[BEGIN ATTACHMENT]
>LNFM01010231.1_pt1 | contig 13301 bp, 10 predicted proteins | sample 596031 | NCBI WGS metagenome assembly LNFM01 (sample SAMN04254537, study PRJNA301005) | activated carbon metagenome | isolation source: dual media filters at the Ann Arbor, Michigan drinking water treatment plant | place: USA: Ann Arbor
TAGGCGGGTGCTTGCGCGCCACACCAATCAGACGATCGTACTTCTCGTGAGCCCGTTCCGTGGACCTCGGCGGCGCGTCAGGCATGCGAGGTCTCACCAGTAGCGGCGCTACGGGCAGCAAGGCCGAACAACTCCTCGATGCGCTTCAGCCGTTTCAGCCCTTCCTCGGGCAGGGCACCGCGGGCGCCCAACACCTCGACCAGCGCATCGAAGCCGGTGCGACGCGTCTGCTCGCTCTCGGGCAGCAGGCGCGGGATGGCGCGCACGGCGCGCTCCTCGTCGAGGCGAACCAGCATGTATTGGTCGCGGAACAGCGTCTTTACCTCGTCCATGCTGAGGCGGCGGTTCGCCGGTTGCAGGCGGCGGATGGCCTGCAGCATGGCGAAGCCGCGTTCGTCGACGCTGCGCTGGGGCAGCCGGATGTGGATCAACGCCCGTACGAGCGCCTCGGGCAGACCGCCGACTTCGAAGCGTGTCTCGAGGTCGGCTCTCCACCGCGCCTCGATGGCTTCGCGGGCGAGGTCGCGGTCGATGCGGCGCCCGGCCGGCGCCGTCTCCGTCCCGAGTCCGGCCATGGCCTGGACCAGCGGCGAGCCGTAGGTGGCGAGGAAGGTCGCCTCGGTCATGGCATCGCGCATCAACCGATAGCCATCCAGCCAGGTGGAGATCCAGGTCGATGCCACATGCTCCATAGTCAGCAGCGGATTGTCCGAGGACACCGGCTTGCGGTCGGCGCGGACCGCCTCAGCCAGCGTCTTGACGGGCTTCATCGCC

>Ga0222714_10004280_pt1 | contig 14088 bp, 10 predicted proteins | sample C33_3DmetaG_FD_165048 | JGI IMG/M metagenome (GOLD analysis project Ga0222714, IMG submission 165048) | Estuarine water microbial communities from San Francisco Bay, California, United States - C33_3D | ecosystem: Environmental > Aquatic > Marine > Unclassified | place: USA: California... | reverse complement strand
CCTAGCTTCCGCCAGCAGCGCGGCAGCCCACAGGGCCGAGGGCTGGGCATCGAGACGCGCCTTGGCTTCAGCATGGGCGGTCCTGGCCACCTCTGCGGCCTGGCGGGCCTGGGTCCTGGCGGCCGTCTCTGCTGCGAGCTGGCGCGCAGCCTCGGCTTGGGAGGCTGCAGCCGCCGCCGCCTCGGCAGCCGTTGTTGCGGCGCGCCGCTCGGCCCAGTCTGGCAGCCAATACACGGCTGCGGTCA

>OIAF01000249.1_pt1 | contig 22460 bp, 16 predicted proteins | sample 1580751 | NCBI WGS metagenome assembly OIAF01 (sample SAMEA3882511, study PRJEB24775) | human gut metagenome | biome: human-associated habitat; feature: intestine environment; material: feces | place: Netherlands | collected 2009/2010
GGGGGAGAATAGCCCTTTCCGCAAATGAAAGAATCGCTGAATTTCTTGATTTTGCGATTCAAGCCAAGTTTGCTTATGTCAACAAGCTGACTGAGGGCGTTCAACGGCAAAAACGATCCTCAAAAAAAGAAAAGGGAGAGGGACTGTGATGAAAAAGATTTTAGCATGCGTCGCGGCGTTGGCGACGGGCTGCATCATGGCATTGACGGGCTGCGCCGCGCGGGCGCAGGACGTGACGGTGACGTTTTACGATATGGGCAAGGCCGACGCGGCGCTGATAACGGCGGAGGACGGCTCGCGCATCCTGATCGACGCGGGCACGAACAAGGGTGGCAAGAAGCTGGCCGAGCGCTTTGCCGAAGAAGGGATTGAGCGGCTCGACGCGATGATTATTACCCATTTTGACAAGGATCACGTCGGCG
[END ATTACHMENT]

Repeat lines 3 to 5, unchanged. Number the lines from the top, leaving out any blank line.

>Ga0222714_10004280_pt1 | contig 14088 bp, 10 predicted proteins | sample C33_3DmetaG_FD_165048 | JGI IMG/M metagenome (GOLD analysis project Ga0222714, IMG submission 165048) | Estuarine water microbial communities from San Francisco Bay, California, United States - C33_3D | ecosystem: Environmental > Aquatic > Marine > Unclassified | place: USA: California... | reverse complement strand
CCTAGCTTCCGCCAGCAGCGCGGCAGCCCACAGGGCCGAGGGCTGGGCATCGAGACGCGCCTTGGCTTCAGCATGGGCGGTCCTGGCCACCTCTGCGGCCTGGCGGGCCTGGGTCCTGGCGGCCGTCTCTGCTGCGAGCTGGCGCGCAGCCTCGGCTTGGGAGGCTGCAGCCGCCGCCGCCTCGGCAGCCGTTGTTGCGGCGCGCCGCTCGGCCCAGTCTGGCAGCCAATACACGGCTGCGGTCA

>OIAF01000249.1_pt1 | contig 22460 bp, 16 predicted proteins | sample 1580751 | NCBI WGS metagenome assembly OIAF01 (sample SAMEA3882511, study PRJEB24775) | human gut metagenome | biome: human-associated habitat; feature: intestine environment; material: feces | place: Netherlands | collected 2009/2010